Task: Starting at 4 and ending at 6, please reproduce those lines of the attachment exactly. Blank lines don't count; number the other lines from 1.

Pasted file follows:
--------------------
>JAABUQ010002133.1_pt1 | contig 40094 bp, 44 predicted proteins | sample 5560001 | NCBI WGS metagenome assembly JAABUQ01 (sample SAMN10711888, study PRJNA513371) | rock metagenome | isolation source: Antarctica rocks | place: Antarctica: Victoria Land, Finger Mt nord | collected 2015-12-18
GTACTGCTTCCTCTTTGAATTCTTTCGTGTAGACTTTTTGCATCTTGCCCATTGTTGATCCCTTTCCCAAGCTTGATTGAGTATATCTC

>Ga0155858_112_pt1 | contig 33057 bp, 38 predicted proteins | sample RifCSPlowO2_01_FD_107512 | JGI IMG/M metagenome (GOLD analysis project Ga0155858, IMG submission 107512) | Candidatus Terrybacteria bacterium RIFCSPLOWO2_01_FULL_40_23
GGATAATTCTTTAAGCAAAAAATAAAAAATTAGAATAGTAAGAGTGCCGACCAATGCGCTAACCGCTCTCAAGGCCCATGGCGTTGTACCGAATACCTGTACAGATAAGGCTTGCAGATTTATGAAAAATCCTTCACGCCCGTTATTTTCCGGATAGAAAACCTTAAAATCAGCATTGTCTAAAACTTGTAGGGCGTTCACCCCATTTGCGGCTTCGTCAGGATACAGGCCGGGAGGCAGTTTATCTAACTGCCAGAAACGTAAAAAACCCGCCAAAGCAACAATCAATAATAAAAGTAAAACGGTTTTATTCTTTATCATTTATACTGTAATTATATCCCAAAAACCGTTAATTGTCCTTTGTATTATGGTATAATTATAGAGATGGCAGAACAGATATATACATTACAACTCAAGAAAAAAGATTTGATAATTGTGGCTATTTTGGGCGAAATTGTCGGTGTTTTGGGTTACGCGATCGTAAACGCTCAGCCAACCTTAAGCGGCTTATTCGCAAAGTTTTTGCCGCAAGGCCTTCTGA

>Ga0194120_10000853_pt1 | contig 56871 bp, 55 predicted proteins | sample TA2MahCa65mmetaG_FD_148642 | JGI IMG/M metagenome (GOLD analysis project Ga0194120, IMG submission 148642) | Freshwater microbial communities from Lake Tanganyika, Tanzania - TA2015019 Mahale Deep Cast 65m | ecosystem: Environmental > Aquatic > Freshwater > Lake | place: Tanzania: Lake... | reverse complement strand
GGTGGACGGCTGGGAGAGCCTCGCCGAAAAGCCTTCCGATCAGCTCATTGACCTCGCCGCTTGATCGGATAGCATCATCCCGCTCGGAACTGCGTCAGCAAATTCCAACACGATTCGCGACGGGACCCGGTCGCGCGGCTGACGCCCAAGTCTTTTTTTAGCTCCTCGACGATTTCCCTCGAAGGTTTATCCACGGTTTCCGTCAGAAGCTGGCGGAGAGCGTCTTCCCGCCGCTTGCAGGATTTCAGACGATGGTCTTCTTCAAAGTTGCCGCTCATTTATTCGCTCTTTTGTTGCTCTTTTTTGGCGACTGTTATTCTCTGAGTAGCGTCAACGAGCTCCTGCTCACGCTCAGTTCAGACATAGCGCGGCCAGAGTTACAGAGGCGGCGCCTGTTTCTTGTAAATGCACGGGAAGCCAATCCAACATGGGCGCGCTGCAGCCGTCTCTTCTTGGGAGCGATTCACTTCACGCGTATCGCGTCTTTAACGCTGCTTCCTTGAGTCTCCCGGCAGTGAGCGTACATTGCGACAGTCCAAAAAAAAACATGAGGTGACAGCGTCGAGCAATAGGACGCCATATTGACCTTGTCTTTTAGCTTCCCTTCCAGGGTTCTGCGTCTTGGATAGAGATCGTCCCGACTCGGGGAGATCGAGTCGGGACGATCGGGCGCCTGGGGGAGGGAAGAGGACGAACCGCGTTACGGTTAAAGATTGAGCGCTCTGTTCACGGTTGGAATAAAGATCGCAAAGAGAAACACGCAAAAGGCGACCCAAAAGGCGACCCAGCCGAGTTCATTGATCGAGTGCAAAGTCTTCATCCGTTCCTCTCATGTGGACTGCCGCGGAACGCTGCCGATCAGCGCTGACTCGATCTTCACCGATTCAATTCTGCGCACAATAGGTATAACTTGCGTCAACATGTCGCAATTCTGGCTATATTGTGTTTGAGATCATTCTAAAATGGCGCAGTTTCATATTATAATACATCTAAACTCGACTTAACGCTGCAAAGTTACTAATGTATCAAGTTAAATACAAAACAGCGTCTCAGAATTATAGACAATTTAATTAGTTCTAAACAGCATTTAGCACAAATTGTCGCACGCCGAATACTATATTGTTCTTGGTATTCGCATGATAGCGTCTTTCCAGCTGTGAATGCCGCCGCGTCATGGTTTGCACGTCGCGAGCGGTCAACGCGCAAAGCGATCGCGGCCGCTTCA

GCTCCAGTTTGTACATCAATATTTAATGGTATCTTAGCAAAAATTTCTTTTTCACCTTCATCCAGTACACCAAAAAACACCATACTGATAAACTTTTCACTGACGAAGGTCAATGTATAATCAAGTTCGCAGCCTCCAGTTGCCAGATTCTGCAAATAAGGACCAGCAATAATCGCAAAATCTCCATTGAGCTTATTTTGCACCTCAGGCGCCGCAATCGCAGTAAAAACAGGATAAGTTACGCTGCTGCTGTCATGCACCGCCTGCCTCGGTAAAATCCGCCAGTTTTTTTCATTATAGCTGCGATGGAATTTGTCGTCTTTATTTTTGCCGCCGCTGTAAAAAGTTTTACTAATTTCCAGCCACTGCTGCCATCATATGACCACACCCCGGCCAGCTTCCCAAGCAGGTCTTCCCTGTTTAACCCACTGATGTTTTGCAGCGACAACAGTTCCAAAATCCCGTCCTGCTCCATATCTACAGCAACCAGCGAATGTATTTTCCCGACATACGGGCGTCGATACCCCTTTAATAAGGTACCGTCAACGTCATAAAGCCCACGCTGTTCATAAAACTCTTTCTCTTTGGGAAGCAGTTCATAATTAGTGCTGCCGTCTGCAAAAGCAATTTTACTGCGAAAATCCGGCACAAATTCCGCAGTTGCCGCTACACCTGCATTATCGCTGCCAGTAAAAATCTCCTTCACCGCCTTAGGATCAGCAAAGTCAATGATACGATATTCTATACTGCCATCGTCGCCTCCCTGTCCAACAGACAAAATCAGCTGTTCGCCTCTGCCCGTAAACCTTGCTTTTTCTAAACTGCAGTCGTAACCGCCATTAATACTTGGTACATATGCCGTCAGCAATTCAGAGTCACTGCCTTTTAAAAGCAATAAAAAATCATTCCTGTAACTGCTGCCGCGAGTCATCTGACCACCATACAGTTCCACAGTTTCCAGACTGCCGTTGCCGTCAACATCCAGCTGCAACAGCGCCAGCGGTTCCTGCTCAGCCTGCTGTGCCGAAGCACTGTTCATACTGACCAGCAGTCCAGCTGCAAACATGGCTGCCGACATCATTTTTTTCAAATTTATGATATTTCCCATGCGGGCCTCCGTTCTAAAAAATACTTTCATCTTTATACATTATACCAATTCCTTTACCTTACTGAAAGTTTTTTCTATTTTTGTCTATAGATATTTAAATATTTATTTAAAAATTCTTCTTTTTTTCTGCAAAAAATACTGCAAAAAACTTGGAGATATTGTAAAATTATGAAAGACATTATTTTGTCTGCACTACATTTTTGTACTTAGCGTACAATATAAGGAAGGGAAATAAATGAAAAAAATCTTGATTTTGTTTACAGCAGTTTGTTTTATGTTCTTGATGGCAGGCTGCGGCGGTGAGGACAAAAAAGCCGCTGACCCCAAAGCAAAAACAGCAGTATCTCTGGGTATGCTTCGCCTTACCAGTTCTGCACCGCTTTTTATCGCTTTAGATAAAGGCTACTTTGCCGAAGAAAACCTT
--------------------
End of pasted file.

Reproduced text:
GGATAATTCTTTAAGCAAAAAATAAAAAATTAGAATAGTAAGAGTGCCGACCAATGCGCTAACCGCTCTCAAGGCCCATGGCGTTGTACCGAATACCTGTACAGATAAGGCTTGCAGATTTATGAAAAATCCTTCACGCCCGTTATTTTCCGGATAGAAAACCTTAAAATCAGCATTGTCTAAAACTTGTAGGGCGTTCACCCCATTTGCGGCTTCGTCAGGATACAGGCCGGGAGGCAGTTTATCTAACTGCCAGAAACGTAAAAAACCCGCCAAAGCAACAATCAATAATAAAAGTAAAACGGTTTTATTCTTTATCATTTATACTGTAATTATATCCCAAAAACCGTTAATTGTCCTTTGTATTATGGTATAATTATAGAGATGGCAGAACAGATATATACATTACAACTCAAGAAAAAAGATTTGATAATTGTGGCTATTTTGGGCGAAATTGTCGGTGTTTTGGGTTACGCGATCGTAAACGCTCAGCCAACCTTAAGCGGCTTATTCGCAAAGTTTTTGCCGCAAGGCCTTCTGA

>Ga0194120_10000853_pt1 | contig 56871 bp, 55 predicted proteins | sample TA2MahCa65mmetaG_FD_148642 | JGI IMG/M metagenome (GOLD analysis project Ga0194120, IMG submission 148642) | Freshwater microbial communities from Lake Tanganyika, Tanzania - TA2015019 Mahale Deep Cast 65m | ecosystem: Environmental > Aquatic > Freshwater > Lake | place: Tanzania: Lake... | reverse complement strand
GGTGGACGGCTGGGAGAGCCTCGCCGAAAAGCCTTCCGATCAGCTCATTGACCTCGCCGCTTGATCGGATAGCATCATCCCGCTCGGAACTGCGTCAGCAAATTCCAACACGATTCGCGACGGGACCCGGTCGCGCGGCTGACGCCCAAGTCTTTTTTTAGCTCCTCGACGATTTCCCTCGAAGGTTTATCCACGGTTTCCGTCAGAAGCTGGCGGAGAGCGTCTTCCCGCCGCTTGCAGGATTTCAGACGATGGTCTTCTTCAAAGTTGCCGCTCATTTATTCGCTCTTTTGTTGCTCTTTTTTGGCGACTGTTATTCTCTGAGTAGCGTCAACGAGCTCCTGCTCACGCTCAGTTCAGACATAGCGCGGCCAGAGTTACAGAGGCGGCGCCTGTTTCTTGTAAATGCACGGGAAGCCAATCCAACATGGGCGCGCTGCAGCCGTCTCTTCTTGGGAGCGATTCACTTCACGCGTATCGCGTCTTTAACGCTGCTTCCTTGAGTCTCCCGGCAGTGAGCGTACATTGCGACAGTCCAAAAAAAAACATGAGGTGACAGCGTCGAGCAATAGGACGCCATATTGACCTTGTCTTTTAGCTTCCCTTCCAGGGTTCTGCGTCTTGGATAGAGATCGTCCCGACTCGGGGAGATCGAGTCGGGACGATCGGGCGCCTGGGGGAGGGAAGAGGACGAACCGCGTTACGGTTAAAGATTGAGCGCTCTGTTCACGGTTGGAATAAAGATCGCAAAGAGAAACACGCAAAAGGCGACCCAAAAGGCGACCCAGCCGAGTTCATTGATCGAGTGCAAAGTCTTCATCCGTTCCTCTCATGTGGACTGCCGCGGAACGCTGCCGATCAGCGCTGACTCGATCTTCACCGATTCAATTCTGCGCACAATAGGTATAACTTGCGTCAACATGTCGCAATTCTGGCTATATTGTGTTTGAGATCATTCTAAAATGGCGCAGTTTCATATTATAATACATCTAAACTCGACTTAACGCTGCAAAGTTACTAATGTATCAAGTTAAATACAAAACAGCGTCTCAGAATTATAGACAATTTAATTAGTTCTAAACAGCATTTAGCACAAATTGTCGCACGCCGAATACTATATTGTTCTTGGTATTCGCATGATAGCGTCTTTCCAGCTGTGAATGCCGCCGCGTCATGGTTTGCACGTCGCGAGCGGTCAACGCGCAAAGCGATCGCGGCCGCTTCA